so called “bone density tests” do not truly measure bone mineral density. This is because bone density machines are highly influenced by area or size. For example, small-boned or thin people are likely read as having lower bone density than they really have.
I was excited to see two different research projects looking at bone density cross-culturally to confirm this theory.
- The first study looked at bone density of premenopausal and perimenopausal women in the US from four different ethnic groups — Caucasian, African-American, Japanese and Chinese. Although simple bone density measurements found striking differences in bone density between women of different ethnic backgrounds, among women of comparable weight there were no differences found in lumbar spine BMD (bone mineral density) in African-American, Chinese, and Japanese. BMD of the hip bone in women of similar weight was also similar in Chinese, Japanese, and Caucasians. When compared by bone size, Chinese women were found to have a lumbar BMD equal or above those of Caucasians and Japanese women.
- The second study compared the bone mineral density of Chinese, Indian, European, and Polynesian women living in New Zealand. The commonly measured BMD of these ethnic groups showed Chinese and Indian women having significantly lower BMD than Caucasians, but the European women were taller. When the numbers were adjusted for height, the differences in bone density between Caucasians, Indians and Chinese were almost completely eliminated. Polynesian women presented a different case. They were significantly more obese and had a higher bone mineral density even after adjustment for body size.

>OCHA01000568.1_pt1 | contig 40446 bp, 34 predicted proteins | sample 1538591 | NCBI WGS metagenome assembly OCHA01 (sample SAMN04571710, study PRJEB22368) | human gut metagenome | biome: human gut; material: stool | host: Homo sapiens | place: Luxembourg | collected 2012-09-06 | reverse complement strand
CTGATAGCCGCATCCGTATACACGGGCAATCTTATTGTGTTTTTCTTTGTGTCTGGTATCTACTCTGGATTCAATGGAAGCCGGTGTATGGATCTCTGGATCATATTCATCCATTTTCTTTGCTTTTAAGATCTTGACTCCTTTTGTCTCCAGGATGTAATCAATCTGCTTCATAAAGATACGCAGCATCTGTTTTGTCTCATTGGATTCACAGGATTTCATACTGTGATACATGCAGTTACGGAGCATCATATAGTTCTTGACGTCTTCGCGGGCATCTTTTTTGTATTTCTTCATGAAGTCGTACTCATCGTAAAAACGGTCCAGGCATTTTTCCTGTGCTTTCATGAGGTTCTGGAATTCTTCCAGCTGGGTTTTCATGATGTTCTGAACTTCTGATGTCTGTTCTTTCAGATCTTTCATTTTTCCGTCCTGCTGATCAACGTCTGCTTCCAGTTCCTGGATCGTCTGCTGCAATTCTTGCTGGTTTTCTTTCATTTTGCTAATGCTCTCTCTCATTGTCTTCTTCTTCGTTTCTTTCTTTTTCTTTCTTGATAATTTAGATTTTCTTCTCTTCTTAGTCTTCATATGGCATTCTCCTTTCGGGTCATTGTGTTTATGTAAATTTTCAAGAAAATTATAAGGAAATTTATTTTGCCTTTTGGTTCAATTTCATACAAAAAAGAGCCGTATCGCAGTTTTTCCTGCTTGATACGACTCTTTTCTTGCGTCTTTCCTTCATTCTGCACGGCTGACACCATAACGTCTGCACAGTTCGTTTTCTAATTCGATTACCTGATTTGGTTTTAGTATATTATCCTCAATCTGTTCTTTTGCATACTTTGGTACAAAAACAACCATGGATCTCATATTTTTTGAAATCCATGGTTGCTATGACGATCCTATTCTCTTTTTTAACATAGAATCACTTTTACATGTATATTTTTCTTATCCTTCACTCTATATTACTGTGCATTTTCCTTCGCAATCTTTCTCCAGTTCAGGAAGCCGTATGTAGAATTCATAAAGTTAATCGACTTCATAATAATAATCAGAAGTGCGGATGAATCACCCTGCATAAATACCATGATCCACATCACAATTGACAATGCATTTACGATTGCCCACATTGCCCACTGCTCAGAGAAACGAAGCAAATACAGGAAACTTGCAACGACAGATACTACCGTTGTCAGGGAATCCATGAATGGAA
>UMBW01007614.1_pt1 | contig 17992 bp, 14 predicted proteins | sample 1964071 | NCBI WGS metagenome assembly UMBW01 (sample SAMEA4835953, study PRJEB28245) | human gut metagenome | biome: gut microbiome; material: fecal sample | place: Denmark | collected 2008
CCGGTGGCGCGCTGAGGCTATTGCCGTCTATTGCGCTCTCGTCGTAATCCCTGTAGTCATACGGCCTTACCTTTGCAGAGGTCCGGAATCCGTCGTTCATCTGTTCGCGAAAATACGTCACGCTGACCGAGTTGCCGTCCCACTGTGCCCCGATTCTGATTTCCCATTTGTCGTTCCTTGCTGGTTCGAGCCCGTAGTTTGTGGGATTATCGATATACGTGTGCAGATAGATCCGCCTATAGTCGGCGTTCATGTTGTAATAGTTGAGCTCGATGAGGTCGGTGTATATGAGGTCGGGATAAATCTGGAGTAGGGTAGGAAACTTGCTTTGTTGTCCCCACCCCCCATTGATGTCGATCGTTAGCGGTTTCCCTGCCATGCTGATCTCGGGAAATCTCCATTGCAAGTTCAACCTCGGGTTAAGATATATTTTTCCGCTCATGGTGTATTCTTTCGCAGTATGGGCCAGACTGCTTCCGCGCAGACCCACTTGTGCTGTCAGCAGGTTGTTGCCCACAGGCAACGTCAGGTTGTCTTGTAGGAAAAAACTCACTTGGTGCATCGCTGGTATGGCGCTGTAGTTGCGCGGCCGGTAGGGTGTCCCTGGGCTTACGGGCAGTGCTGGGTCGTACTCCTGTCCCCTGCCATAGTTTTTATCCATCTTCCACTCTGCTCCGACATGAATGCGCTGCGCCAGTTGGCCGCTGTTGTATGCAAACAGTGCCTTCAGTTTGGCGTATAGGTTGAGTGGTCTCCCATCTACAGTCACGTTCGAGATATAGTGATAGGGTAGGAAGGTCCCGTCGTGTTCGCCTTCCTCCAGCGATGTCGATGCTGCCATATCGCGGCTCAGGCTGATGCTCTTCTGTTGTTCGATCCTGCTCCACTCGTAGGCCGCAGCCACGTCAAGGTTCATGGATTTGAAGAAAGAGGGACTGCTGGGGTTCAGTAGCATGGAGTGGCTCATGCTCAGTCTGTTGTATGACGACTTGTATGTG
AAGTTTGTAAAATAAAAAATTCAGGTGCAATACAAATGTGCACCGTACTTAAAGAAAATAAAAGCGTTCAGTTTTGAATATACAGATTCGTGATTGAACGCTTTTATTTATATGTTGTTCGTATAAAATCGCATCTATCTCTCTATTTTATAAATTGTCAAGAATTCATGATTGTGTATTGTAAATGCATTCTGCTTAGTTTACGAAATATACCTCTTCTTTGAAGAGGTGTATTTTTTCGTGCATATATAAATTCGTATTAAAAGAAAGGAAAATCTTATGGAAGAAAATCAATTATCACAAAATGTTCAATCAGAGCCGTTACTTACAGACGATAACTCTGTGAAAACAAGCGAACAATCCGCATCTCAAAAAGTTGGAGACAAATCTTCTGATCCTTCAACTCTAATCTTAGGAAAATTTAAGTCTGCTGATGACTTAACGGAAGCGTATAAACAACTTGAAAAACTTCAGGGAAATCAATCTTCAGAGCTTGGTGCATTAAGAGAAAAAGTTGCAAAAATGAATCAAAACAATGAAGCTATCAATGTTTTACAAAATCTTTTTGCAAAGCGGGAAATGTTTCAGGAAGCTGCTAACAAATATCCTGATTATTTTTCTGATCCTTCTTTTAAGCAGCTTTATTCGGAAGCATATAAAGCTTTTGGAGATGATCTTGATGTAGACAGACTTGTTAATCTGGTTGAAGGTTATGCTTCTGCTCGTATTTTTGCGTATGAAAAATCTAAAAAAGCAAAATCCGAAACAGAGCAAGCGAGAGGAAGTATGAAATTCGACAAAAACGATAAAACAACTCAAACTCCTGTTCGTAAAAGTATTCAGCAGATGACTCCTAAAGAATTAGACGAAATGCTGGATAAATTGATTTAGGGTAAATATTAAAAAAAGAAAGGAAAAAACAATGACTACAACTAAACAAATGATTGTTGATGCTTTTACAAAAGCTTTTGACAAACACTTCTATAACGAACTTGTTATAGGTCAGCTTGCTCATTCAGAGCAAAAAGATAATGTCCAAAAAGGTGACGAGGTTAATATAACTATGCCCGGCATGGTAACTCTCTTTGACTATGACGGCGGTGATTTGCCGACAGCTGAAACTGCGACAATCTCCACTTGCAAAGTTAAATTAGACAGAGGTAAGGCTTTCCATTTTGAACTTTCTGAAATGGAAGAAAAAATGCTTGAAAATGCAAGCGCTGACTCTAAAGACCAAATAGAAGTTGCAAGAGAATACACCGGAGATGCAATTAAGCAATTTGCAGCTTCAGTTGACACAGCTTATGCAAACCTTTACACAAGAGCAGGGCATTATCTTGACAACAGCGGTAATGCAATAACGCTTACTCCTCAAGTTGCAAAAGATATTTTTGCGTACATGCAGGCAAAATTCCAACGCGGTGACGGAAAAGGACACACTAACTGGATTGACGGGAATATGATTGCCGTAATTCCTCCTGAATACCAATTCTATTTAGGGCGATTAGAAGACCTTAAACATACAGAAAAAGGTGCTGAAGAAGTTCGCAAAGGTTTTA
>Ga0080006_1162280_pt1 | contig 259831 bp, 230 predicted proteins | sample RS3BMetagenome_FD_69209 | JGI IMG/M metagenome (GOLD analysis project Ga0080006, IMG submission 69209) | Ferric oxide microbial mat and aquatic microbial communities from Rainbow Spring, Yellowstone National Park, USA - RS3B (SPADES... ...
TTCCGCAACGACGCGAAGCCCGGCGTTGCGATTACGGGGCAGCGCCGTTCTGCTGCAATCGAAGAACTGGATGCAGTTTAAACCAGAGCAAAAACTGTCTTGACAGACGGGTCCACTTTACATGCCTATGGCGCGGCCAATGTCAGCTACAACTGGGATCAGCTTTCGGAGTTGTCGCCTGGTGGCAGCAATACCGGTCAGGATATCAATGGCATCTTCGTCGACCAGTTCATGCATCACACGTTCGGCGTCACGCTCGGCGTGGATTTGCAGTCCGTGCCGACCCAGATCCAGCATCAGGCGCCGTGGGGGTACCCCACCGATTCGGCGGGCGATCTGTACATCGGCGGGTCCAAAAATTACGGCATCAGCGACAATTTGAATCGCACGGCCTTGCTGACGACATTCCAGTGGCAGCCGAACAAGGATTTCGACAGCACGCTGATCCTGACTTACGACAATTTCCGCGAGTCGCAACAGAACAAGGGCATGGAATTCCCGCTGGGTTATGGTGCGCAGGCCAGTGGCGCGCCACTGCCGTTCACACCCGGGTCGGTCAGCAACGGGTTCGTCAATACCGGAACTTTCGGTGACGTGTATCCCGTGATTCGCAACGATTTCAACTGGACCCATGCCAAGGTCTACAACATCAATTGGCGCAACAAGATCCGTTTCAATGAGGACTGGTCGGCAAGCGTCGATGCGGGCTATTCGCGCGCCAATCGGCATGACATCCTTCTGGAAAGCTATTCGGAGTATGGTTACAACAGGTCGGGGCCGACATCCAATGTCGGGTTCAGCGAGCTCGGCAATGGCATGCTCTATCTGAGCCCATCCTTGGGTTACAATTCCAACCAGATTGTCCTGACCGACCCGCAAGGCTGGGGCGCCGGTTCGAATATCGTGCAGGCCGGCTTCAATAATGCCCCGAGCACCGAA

The take home message is that bone and body size, height and weight make a difference in bone density testing, and current bone density testing underestimates the bone density of thin or small individuals. One day we will see bone density tests better adjusted for these variables. In the meantime, if you are thin, small boned, or short, expect that your bone density measurement may likely show lower densities than larger and heavier women of your age group.
Learn for yourself what you test results mean with my new DVD, “How To Read Your Bone Density Test.”
Finkelstein, J., et al. 2002. Ethnic variations in bone density in premenopausal and early perimenopausal women: effects of anthropometric and lifestyle factors. J of Clin Endo & Metabol, 87(7), 3057-3067.
Cundy, T, et al. 1995. Sources of interracial variation in bone mineral density. J of Bone Min Research, 10(3), 368-373.